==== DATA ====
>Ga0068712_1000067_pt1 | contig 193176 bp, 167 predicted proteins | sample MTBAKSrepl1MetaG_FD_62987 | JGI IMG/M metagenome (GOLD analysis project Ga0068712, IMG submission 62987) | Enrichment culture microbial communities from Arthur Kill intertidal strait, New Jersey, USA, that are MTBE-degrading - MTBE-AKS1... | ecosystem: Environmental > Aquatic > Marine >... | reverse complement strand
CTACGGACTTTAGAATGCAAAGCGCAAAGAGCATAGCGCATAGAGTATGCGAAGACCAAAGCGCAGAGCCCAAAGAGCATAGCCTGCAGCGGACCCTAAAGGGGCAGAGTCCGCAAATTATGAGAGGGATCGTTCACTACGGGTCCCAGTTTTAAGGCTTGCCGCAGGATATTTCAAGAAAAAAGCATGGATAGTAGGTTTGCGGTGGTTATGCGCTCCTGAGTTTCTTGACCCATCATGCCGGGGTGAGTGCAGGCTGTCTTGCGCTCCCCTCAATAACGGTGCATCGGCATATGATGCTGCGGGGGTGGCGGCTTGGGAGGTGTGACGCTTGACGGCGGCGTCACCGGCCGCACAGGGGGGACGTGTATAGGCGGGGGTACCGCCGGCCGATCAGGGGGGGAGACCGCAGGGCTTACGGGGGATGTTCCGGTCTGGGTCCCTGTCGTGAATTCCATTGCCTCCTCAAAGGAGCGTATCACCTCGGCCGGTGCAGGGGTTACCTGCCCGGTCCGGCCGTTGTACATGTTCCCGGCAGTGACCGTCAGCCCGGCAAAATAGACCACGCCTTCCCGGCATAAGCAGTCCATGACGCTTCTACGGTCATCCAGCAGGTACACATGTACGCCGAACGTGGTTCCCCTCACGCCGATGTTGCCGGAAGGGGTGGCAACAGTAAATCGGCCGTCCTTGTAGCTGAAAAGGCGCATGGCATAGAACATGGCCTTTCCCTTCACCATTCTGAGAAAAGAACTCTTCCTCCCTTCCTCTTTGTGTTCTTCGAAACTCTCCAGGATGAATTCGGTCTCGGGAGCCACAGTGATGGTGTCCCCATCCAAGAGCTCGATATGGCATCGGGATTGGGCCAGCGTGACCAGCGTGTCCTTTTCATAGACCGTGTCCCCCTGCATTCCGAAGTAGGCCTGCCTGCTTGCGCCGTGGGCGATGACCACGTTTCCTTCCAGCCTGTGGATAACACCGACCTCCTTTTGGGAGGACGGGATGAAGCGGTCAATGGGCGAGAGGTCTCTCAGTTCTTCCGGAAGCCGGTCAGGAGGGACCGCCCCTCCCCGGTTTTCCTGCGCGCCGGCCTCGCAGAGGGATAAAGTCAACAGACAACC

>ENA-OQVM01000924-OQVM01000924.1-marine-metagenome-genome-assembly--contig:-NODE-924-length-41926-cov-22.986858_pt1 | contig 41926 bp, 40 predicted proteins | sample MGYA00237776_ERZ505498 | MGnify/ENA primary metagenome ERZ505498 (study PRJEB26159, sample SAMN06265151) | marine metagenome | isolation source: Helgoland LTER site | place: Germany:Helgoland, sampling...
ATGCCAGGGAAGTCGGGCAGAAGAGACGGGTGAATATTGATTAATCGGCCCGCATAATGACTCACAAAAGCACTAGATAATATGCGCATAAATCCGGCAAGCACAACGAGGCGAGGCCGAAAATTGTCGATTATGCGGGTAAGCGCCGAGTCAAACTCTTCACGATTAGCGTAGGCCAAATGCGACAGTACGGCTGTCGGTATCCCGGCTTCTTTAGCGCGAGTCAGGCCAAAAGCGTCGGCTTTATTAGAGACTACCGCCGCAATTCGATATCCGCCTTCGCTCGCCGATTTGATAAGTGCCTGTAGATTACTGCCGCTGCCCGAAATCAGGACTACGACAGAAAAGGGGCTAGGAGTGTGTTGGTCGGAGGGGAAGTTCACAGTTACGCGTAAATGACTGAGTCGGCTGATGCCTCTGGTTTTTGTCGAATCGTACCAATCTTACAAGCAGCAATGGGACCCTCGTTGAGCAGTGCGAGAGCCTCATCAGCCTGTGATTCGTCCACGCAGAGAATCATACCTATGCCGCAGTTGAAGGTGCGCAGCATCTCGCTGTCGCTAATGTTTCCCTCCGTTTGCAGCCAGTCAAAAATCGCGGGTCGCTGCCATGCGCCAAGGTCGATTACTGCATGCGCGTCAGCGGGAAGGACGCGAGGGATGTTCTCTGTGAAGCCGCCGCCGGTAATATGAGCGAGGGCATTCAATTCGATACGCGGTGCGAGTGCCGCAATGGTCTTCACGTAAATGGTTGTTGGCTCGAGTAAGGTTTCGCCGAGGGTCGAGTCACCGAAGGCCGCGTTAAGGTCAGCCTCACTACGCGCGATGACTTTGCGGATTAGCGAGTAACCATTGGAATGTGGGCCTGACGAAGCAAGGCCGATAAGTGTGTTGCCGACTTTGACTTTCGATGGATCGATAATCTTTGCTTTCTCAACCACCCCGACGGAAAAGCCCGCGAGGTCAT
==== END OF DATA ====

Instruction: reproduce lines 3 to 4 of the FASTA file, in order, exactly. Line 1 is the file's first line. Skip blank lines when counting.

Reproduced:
>ENA-OQVM01000924-OQVM01000924.1-marine-metagenome-genome-assembly--contig:-NODE-924-length-41926-cov-22.986858_pt1 | contig 41926 bp, 40 predicted proteins | sample MGYA00237776_ERZ505498 | MGnify/ENA primary metagenome ERZ505498 (study PRJEB26159, sample SAMN06265151) | marine metagenome | isolation source: Helgoland LTER site | place: Germany:Helgoland, sampling...
ATGCCAGGGAAGTCGGGCAGAAGAGACGGGTGAATATTGATTAATCGGCCCGCATAATGACTCACAAAAGCACTAGATAATATGCGCATAAATCCGGCAAGCACAACGAGGCGAGGCCGAAAATTGTCGATTATGCGGGTAAGCGCCGAGTCAAACTCTTCACGATTAGCGTAGGCCAAATGCGACAGTACGGCTGTCGGTATCCCGGCTTCTTTAGCGCGAGTCAGGCCAAAAGCGTCGGCTTTATTAGAGACTACCGCCGCAATTCGATATCCGCCTTCGCTCGCCGATTTGATAAGTGCCTGTAGATTACTGCCGCTGCCCGAAATCAGGACTACGACAGAAAAGGGGCTAGGAGTGTGTTGGTCGGAGGGGAAGTTCACAGTTACGCGTAAATGACTGAGTCGGCTGATGCCTCTGGTTTTTGTCGAATCGTACCAATCTTACAAGCAGCAATGGGACCCTCGTTGAGCAGTGCGAGAGCCTCATCAGCCTGTGATTCGTCCACGCAGAGAATCATACCTATGCCGCAGTTGAAGGTGCGCAGCATCTCGCTGTCGCTAATGTTTCCCTCCGTTTGCAGCCAGTCAAAAATCGCGGGTCGCTGCCATGCGCCAAGGTCGATTACTGCATGCGCGTCAGCGGGAAGGACGCGAGGGATGTTCTCTGTGAAGCCGCCGCCGGTAATATGAGCGAGGGCATTCAATTCGATACGCGGTGCGAGTGCCGCAATGGTCTTCACGTAAATGGTTGTTGGCTCGAGTAAGGTTTCGCCGAGGGTCGAGTCACCGAAGGCCGCGTTAAGGTCAGCCTCACTACGCGCGATGACTTTGCGGATTAGCGAGTAACCATTGGAATGTGGGCCTGACGAAGCAAGGCCGATAAGTGTGTTGCCGACTTTGACTTTCGATGGATCGATAATCTTTGCTTTCTCAACCACCCCGACGGAAAAGCCCGCGAGGTCAT